Saturday 7 March 2015

Rosewater (2015) - Movie Review

As Australia’s Oscar season inches closer to its end, I find myself a lot more pleased at the prospect than I should be. While the offerings over the past two months have been of relatively consistent quality, I am getting a mild case of burnout from seeing so many overly serious dramatic works in such a short time span; even if all of these films haven’t been nominated for awards, they are starting to run together regardless. Because of this, I get the feeling that the main reason why I have been so favourable to films like Kingsman: The Secret Service and Wyrmwood: Road Of The Dead is because they stand out so much against everything else on offer. However, something tells me that I should be a lot more grateful for the higher quality that’s out right now, especially considering how many films are coming up this year that I am seriously dreading going out to see like Get Hard, The Longest Ride and Insurgent. Nevertheless, here I am with yet another drama to look at.

The plot: Maziar Bahari (Gael Garcia Bernal) is a journalist covering the 2009 Iranian presidential election. After his reportings run afoul of the Iranian government, he is sentenced to solitary confinement under the brutal eye of Javadi (Kim Bodnia). As Maziar is tortured and forced to confess to erroneous claims of being a spy for Western forces, his will and sanity are repeatedly tested, all the while he clings to hope that he will be able to get out and see his mother (Shohreh Aghdashloo) and pregnant wife (Claire Foy) again.

Given the media furore surrounding The Interview, I was convinced that I wouldn’t find another movie with as much background history (or at least as much interesting background). Then in comes this movie, which almost feels like the other side of The Interview’s coin in a strange way. Now, as part of my research for my review on that film, I found out about a fake North Korean propaganda film (which you can find here) that apparently had a lot of Westerners fooled.  Things like that added to the frankly malformed attempt at commentary with that film about the West’s perception of the country along with the bias in its media portrayal of it.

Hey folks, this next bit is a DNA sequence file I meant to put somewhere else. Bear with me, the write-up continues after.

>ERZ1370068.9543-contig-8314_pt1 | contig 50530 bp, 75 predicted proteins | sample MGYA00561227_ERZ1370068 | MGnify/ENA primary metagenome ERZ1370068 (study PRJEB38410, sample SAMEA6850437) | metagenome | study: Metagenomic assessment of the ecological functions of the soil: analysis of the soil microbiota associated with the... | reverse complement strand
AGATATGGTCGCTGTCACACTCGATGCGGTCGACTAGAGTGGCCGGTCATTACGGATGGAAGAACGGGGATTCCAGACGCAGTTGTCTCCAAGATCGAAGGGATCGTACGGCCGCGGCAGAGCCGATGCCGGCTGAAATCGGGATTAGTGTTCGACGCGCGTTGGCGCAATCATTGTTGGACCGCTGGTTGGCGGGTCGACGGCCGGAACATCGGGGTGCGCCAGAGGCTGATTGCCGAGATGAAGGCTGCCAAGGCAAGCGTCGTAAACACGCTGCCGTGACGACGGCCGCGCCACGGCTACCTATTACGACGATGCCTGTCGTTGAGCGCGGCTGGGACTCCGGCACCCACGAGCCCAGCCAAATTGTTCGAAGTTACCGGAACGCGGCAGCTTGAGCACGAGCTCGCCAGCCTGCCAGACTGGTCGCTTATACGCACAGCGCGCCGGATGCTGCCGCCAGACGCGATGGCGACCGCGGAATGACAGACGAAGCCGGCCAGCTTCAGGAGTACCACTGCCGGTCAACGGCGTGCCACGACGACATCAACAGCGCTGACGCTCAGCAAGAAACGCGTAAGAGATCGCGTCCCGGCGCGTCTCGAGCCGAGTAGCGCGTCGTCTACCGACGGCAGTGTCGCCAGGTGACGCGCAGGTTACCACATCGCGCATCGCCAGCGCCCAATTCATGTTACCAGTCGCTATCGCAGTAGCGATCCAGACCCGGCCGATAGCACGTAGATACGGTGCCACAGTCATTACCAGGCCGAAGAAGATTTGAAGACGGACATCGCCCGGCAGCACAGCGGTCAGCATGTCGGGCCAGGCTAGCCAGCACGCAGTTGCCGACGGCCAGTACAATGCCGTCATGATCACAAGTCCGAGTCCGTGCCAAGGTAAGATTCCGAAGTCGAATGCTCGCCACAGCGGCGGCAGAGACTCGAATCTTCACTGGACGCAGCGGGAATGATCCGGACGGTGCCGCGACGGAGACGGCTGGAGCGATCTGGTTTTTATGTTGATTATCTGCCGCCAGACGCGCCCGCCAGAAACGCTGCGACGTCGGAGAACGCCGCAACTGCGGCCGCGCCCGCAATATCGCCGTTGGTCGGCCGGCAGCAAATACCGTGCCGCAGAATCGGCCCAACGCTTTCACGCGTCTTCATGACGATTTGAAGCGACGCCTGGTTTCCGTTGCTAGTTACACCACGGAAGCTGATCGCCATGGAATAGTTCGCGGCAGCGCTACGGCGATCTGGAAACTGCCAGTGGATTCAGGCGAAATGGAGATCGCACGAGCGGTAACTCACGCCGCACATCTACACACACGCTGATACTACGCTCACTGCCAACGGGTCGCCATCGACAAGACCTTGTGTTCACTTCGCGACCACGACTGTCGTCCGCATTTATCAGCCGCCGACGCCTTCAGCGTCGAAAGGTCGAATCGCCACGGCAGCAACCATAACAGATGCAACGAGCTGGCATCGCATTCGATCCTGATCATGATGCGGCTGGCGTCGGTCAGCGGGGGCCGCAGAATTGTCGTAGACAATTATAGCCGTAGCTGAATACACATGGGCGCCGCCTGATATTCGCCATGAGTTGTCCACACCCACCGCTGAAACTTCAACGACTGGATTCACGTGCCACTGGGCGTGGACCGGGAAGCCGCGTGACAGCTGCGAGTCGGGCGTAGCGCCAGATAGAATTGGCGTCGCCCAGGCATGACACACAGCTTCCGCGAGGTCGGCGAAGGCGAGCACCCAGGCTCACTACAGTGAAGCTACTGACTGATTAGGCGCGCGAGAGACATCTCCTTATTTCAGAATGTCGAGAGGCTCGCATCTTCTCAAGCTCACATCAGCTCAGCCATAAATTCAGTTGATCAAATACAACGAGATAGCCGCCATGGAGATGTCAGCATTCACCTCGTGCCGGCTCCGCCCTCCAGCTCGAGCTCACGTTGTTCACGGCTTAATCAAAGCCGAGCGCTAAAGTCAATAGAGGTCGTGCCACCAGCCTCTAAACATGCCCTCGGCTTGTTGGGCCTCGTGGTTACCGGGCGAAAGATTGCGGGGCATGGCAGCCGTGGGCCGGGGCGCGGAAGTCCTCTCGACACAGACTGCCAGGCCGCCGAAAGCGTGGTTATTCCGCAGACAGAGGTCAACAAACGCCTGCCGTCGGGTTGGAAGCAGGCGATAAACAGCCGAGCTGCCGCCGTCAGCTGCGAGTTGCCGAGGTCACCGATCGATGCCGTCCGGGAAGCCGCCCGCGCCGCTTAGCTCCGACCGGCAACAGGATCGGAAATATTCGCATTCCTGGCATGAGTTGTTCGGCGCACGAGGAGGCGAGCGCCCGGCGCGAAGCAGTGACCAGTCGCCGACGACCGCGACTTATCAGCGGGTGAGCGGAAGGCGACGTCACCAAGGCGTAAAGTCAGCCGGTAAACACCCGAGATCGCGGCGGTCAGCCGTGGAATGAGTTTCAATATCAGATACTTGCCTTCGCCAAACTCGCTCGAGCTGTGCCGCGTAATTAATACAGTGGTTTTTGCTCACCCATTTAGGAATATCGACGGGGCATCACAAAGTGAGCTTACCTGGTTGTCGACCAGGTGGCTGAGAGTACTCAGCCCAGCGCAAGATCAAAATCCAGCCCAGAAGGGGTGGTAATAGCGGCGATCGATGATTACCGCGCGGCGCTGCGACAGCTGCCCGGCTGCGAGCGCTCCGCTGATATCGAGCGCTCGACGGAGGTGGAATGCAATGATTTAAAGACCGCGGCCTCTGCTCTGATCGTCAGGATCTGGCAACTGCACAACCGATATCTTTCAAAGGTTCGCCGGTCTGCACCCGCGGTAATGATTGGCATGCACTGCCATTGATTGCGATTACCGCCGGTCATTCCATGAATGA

Here, on the flip-side of that, the genesis for the film came out of a situation where the East, in this case Iran, took a piece of Western news parody seriously. Except whereas the former lead to a few yuks online, the latter lead to the aforementioned imprisonment. Maziar Bahari did a fairly tongue-in-cheek interview with The Daily Show, which the Iranian government took as a sign that Maziar was working for the U.S. and committing acts of real espionage. Now, this in and of itself is already a rather bizarre and kind of scary beginning for a dramatic work, but then there’s the matter of the writer/director of this film: Jon Stewart, the host of The Daily Show. Given that bit of background info, this film has an air of redemption around it; like this is a film Stewart felt he had to make out of respect for Maziar. You’d be hard-pressed to find better justification for creating a film.

So, how does Stewart actually handle the direction here, considering this is his first time in the chair? Well, for a start, there’s a certain undercurrent to the film that throws the real-life events into question; it’s heavily insinuated that The Daily Show interview was only a cover for arresting Maziar for his reporting that questioned Mahmoud Ahmadinejad’s victory and its legitimacy. Now, while I could take the unhealthily cynical route and chalk this up to Stewart covering his arse when it comes to his show’s involvement with the arrest (which, no doubt, people have done already), instead this comes across as a more realistic angle on events; I’d rather live in a world where people aren’t locked up just for making jokes, regardless of where they happen. Proximity, especially in a project like this, could have resulted in something rather disastrous but Stewart takes the humble approach and the film is all the better for it.